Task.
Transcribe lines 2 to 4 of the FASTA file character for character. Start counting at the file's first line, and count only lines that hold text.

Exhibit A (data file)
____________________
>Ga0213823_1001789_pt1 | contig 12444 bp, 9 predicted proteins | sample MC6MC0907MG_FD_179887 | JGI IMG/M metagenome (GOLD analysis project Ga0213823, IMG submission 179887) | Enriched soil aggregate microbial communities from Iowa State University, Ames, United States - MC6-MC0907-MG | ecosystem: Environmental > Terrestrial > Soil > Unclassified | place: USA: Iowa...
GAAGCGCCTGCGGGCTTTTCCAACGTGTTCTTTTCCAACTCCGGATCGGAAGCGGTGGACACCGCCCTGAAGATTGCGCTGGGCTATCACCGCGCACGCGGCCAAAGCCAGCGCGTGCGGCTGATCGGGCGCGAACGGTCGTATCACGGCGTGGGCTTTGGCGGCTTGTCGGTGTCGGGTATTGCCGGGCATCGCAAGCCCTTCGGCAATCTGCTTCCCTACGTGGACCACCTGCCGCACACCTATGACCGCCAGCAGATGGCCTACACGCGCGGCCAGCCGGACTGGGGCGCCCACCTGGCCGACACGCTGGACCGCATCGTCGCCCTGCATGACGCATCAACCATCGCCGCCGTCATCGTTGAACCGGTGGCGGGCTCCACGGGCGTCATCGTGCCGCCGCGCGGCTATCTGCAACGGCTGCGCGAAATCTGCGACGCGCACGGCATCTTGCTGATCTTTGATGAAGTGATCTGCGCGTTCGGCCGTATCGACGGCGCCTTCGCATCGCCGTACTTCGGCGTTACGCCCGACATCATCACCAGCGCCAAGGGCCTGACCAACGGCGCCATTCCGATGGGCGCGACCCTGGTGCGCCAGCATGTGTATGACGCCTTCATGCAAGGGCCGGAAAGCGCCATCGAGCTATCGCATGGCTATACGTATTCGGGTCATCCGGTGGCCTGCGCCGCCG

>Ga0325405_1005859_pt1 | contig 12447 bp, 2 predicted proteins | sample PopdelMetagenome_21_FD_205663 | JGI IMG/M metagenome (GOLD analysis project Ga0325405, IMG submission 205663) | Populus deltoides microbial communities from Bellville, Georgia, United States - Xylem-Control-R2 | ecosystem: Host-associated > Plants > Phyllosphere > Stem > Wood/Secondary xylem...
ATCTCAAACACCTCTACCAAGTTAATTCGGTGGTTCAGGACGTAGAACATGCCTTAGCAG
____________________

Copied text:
GAAGCGCCTGCGGGCTTTTCCAACGTGTTCTTTTCCAACTCCGGATCGGAAGCGGTGGACACCGCCCTGAAGATTGCGCTGGGCTATCACCGCGCACGCGGCCAAAGCCAGCGCGTGCGGCTGATCGGGCGCGAACGGTCGTATCACGGCGTGGGCTTTGGCGGCTTGTCGGTGTCGGGTATTGCCGGGCATCGCAAGCCCTTCGGCAATCTGCTTCCCTACGTGGACCACCTGCCGCACACCTATGACCGCCAGCAGATGGCCTACACGCGCGGCCAGCCGGACTGGGGCGCCCACCTGGCCGACACGCTGGACCGCATCGTCGCCCTGCATGACGCATCAACCATCGCCGCCGTCATCGTTGAACCGGTGGCGGGCTCCACGGGCGTCATCGTGCCGCCGCGCGGCTATCTGCAACGGCTGCGCGAAATCTGCGACGCGCACGGCATCTTGCTGATCTTTGATGAAGTGATCTGCGCGTTCGGCCGTATCGACGGCGCCTTCGCATCGCCGTACTTCGGCGTTACGCCCGACATCATCACCAGCGCCAAGGGCCTGACCAACGGCGCCATTCCGATGGGCGCGACCCTGGTGCGCCAGCATGTGTATGACGCCTTCATGCAAGGGCCGGAAAGCGCCATCGAGCTATCGCATGGCTATACGTATTCGGGTCATCCGGTGGCCTGCGCCGCCG

>Ga0325405_1005859_pt1 | contig 12447 bp, 2 predicted proteins | sample PopdelMetagenome_21_FD_205663 | JGI IMG/M metagenome (GOLD analysis project Ga0325405, IMG submission 205663) | Populus deltoides microbial communities from Bellville, Georgia, United States - Xylem-Control-R2 | ecosystem: Host-associated > Plants > Phyllosphere > Stem > Wood/Secondary xylem...
ATCTCAAACACCTCTACCAAGTTAATTCGGTGGTTCAGGACGTAGAACATGCCTTAGCAG